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Is true-ish and fair-ish good enough?

Saturday's nail-biting rugby inspired Philip Fisher to consider that audit regulators are missing a trick. Is true and fair outmoded in a world that is obsessed by accuracy?

25th Mar 2021
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 A rugby ball manufactured by Gilbert rugby, laying on a rugby pitch
istock_rugby-ball_RichardMisters

You can spot genuine accountants a mile off. They are the people like this writer who, while watching the rugby match between France and Wales on Saturday evening, found their thoughts occasionally tripping towards our delightful profession.

One could not help but admire the dedication and commitment of every player on the field, while the excitement was palpable as Wales saw their Grand Slam aspirations disappear well beyond the last minute.

As someone who typically finds rugby union inherently boring, this was a real eye-opener.

Unprecedented demand for accuracy

It has long been recognised that sporting prowess tends to improve from generation to generation. In the last few years, there has also been an unprecedented demand for accuracy to the closest millimetre and millisecond, which can have unintended consequences.

The rugby match on Saturday took about 20 minutes longer than its allotted time, primarily because instead of relying on the judgement of a single referee, aided by a couple of touch judges, decisions are taken by a quorate committee.

Cricket is up to four or five umpires now, while significant decisions on Saturday started with the referee and whatever the two men running the line are now called but then extended to “Barnesey” watching a TV screen.

Arguably, he was eventually more influential than any of his three colleagues.

The intention was to ensure that every decision was considered and perfect. To this accountant’s untrained eyes, at least one was palpably incorrect but overall there were far fewer errors than would have been the case in the good old days.

What has this got to do with the world of accountancy?

The quality of audit

While deferring to those who have pursued careers in auditing, the general impression most of us, not to mention the general public, have is that the quality of auditing is lower than it was a generation ago.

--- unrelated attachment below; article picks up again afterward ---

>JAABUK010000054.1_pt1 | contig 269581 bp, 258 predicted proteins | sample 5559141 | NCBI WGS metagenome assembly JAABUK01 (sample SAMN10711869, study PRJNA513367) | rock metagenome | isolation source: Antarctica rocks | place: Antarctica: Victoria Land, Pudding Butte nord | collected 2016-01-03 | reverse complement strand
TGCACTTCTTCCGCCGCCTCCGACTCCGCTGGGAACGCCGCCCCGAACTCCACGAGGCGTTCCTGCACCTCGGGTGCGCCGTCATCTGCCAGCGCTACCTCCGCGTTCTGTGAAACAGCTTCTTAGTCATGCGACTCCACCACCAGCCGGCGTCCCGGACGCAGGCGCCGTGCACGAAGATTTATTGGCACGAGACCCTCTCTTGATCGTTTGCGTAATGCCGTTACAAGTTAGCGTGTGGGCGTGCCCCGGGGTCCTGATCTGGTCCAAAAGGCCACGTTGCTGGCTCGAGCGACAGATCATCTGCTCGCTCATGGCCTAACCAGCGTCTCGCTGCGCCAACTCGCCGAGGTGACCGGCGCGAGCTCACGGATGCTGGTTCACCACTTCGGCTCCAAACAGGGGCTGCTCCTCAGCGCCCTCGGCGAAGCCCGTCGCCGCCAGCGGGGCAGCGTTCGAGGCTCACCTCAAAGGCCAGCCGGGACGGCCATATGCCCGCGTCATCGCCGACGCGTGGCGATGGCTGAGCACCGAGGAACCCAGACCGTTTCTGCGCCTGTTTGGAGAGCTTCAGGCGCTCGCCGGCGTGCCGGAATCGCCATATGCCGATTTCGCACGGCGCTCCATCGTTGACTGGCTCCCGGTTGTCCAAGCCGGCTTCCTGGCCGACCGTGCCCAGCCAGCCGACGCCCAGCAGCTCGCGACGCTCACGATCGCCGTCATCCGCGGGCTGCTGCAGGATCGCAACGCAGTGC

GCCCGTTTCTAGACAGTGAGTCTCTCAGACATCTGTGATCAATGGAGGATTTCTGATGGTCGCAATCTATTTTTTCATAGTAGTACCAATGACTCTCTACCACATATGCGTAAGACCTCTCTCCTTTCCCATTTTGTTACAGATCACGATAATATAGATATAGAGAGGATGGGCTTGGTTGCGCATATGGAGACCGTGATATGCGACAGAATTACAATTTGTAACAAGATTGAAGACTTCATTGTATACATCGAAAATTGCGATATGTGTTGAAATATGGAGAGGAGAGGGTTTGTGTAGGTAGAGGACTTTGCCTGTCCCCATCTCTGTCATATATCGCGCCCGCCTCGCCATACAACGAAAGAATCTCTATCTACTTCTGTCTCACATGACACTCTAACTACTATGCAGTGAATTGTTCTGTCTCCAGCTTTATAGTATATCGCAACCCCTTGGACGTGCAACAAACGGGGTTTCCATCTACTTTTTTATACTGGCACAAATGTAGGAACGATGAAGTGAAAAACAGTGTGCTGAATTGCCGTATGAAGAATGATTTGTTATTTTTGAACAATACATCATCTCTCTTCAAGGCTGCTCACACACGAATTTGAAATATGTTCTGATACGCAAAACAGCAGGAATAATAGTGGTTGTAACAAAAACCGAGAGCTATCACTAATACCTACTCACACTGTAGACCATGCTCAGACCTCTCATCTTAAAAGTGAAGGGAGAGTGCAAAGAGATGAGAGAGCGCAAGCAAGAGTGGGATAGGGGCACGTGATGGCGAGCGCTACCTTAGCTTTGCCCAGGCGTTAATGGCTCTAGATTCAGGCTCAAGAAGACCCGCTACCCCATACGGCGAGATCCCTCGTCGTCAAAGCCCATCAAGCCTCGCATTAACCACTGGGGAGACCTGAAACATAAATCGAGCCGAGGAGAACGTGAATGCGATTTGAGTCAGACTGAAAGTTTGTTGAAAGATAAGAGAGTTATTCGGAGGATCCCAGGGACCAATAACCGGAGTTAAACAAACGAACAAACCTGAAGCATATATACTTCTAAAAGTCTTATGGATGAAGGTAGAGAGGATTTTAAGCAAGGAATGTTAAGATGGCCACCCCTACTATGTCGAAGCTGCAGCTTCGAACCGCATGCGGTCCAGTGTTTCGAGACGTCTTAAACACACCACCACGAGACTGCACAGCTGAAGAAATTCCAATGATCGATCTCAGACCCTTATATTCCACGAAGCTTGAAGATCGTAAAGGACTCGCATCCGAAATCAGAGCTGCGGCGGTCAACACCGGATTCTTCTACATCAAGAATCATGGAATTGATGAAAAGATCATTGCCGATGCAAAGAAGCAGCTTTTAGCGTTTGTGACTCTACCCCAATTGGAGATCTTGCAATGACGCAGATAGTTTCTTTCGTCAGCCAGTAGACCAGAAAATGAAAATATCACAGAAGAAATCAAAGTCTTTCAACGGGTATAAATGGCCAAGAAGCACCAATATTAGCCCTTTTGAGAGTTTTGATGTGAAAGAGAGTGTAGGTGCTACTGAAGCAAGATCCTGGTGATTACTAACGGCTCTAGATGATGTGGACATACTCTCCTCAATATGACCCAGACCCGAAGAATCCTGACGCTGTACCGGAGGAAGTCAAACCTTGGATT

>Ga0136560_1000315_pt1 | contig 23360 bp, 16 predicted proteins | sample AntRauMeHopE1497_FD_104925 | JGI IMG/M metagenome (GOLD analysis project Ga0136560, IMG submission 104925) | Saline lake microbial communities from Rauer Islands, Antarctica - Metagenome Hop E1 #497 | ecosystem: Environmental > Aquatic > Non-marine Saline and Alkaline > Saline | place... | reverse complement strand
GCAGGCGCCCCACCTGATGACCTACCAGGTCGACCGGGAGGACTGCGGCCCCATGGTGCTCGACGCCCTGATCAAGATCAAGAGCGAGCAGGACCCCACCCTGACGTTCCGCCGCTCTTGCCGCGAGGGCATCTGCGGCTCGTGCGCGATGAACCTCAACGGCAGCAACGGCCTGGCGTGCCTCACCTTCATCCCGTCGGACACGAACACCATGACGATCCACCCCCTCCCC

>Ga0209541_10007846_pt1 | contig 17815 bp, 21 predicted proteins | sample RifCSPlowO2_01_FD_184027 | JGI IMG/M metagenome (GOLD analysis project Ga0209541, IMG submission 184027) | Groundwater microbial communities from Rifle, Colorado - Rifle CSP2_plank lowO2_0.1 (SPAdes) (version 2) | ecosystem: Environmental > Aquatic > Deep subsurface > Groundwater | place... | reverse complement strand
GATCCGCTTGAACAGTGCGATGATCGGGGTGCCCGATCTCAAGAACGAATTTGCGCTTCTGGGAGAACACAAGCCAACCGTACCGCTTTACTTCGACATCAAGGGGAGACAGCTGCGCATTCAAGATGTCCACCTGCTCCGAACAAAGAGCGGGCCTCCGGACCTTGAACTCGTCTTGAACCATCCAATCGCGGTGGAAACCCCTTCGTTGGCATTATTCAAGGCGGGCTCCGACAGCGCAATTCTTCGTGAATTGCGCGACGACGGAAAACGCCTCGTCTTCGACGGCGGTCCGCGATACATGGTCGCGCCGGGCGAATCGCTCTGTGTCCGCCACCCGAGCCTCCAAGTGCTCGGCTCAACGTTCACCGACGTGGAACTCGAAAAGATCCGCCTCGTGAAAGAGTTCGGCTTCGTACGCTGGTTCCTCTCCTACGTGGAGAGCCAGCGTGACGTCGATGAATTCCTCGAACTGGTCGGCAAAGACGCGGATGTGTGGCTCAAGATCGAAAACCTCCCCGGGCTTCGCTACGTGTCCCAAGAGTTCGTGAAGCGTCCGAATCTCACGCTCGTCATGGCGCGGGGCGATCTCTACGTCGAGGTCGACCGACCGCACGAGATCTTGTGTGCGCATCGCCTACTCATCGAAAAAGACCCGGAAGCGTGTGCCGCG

Certainly, the statistics coming from the FRC every time that it inspects the largest firms suggest that they get it quite seriously wrong at least 25% of the time and quite possibly 50% of the time.

While sport has sought to put its house in order by bringing in extra safeguards and measures, our profession is, if anything, going in the opposite direction.

It has long been clear that the primary measure that determines the quality of an audit is how little auditors can get away with for the fee, given that they claim to be losing money on the deal.

The difference between auditing and sport, or for that matter many other businesses, is that the measure used is 'true and fair'. This leaves much open to interpretation – and boy is it interpreted.

Given the use of technology and the general tendency in society to supplant rough and ready with a much higher bar of accuracy, maybe it is time for the powers that be to consider whether auditing should be tightened up with its own third umpires and TV referees.

In doing so, one has to believe that there would be far fewer bad reports and many stakeholders could be saved from losing large sums of money as a result of fraud or the inability to recognise that a company was no longer a going concern.

Surely such a change is long overdue given that it would both improve the quality of work and the reputation of the profession, which might be no bad thing in either case.

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